Lifejacket


by Robert Kaye

As a child of five, I dreamt I could fly by donning the big orange lifejacket my father took fishing. Flight initiated by clipping a corroded steel spring hook on the collar of the life preserver over a strand of backyard clothesline. An unexplained force launched me skyward over the splayed Technicolor candyland of houses and yards, fed by a network of streets and alleys. The lifejacket cinched tight across my chest, buoying me in the air the same as floating in the community pool on a summer day. Leaning left or right determined direction. Outstretched hands pointed the way, Superman style. In the dream, the experience felt simple, natural and more vivid than anything lit by day.

I awoke at the far edge of the dream and rushed to retrieve the lifejacket from the closet, pulling it on over my flannel pajama top. The sky outside the back door remained winter, the same misty half-light as my room. I dragged a metal trashcan and scaled it with some difficulty, crouching in position beneath the clothesline.

My cold fingers fumbled with the back of the collar, unable to find the clip�the only obstacle between open sky and myself. My knees quivered atop the bolo board of the wobbly trash can. I jumped down to the cement slab, the impact stinging my shins. Frantic fingers unfastened the lifejacket, suddenly far too loose around my skinny frame. I inspected the canvas and found no evidence of a nylon-webbed tab that could have anchored a metal clip. The cold morning puckered my skin into goose flesh, but I did not put the lifejacket back on, convinced I had done something wrong to invalidate the promise of the dream.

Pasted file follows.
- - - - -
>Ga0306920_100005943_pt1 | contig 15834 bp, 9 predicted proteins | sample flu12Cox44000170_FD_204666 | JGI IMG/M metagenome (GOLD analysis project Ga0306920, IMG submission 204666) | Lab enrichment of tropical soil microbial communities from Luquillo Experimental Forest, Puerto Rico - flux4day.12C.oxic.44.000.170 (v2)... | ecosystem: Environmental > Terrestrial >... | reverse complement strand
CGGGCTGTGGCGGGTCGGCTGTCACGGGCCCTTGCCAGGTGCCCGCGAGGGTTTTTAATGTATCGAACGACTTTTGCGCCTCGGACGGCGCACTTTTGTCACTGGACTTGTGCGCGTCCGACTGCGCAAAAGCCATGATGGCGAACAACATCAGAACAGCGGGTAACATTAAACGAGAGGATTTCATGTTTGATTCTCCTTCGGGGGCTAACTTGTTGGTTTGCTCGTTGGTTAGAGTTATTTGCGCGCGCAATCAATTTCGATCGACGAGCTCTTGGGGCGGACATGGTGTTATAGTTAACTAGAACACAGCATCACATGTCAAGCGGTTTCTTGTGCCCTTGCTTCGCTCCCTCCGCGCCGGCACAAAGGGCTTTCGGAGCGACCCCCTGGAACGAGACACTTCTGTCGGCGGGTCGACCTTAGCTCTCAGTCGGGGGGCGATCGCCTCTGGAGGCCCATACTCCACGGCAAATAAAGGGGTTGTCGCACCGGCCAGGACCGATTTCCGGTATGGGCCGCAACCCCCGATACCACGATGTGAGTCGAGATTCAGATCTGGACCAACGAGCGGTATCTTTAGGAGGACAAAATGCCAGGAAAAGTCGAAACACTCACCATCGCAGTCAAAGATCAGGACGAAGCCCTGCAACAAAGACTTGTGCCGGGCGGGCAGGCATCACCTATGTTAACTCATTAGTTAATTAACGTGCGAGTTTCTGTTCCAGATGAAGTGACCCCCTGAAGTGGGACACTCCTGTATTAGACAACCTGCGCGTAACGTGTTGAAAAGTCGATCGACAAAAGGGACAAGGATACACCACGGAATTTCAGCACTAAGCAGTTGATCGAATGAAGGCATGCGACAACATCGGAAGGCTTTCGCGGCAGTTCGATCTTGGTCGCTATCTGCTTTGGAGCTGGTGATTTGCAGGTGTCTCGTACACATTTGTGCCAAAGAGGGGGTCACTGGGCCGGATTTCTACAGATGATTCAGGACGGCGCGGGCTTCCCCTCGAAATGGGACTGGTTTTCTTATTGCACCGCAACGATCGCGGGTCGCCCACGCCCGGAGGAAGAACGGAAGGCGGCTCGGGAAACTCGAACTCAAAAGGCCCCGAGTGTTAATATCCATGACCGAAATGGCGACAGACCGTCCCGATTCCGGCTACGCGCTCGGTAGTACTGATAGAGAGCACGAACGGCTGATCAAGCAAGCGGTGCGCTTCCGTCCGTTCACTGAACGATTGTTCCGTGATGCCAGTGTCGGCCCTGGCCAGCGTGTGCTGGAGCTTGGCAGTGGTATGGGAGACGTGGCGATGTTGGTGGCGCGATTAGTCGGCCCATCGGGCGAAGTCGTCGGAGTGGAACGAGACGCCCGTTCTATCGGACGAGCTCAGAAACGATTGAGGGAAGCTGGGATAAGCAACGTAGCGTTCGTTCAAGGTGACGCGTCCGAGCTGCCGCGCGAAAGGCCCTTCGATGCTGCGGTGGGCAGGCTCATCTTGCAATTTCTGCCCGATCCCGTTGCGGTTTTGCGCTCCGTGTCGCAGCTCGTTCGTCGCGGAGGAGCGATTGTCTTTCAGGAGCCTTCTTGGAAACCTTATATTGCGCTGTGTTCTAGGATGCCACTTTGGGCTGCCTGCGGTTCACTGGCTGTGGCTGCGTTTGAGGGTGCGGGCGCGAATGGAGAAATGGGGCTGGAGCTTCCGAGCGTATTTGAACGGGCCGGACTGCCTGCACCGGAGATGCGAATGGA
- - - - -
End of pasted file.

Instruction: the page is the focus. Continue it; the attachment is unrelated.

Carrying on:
I do not know whatever became of the lifejacket, but suppose my mother threw it out with the rest of his things. Nobody ever took me fishing again. I did not grow up to be Superman. That morning I discovered the difference between waking and dreaming, and have never since trusted the waking world.




BIO: Robert Kaye has published short fiction in Green Mountains Review, Cicada, Snake Nation Review, Bryant Literary Review, Pindeldyboz, The Rose and Thorn, The Legendary, and elsewhere.  His novel entitled Taking Candy from the Devil � about coffee, Sasquatch fakery, software and family deception�still seeks a good publisher if you happen to know one.  He enjoys writing about himself in the third person and thinks this internet fad may stick.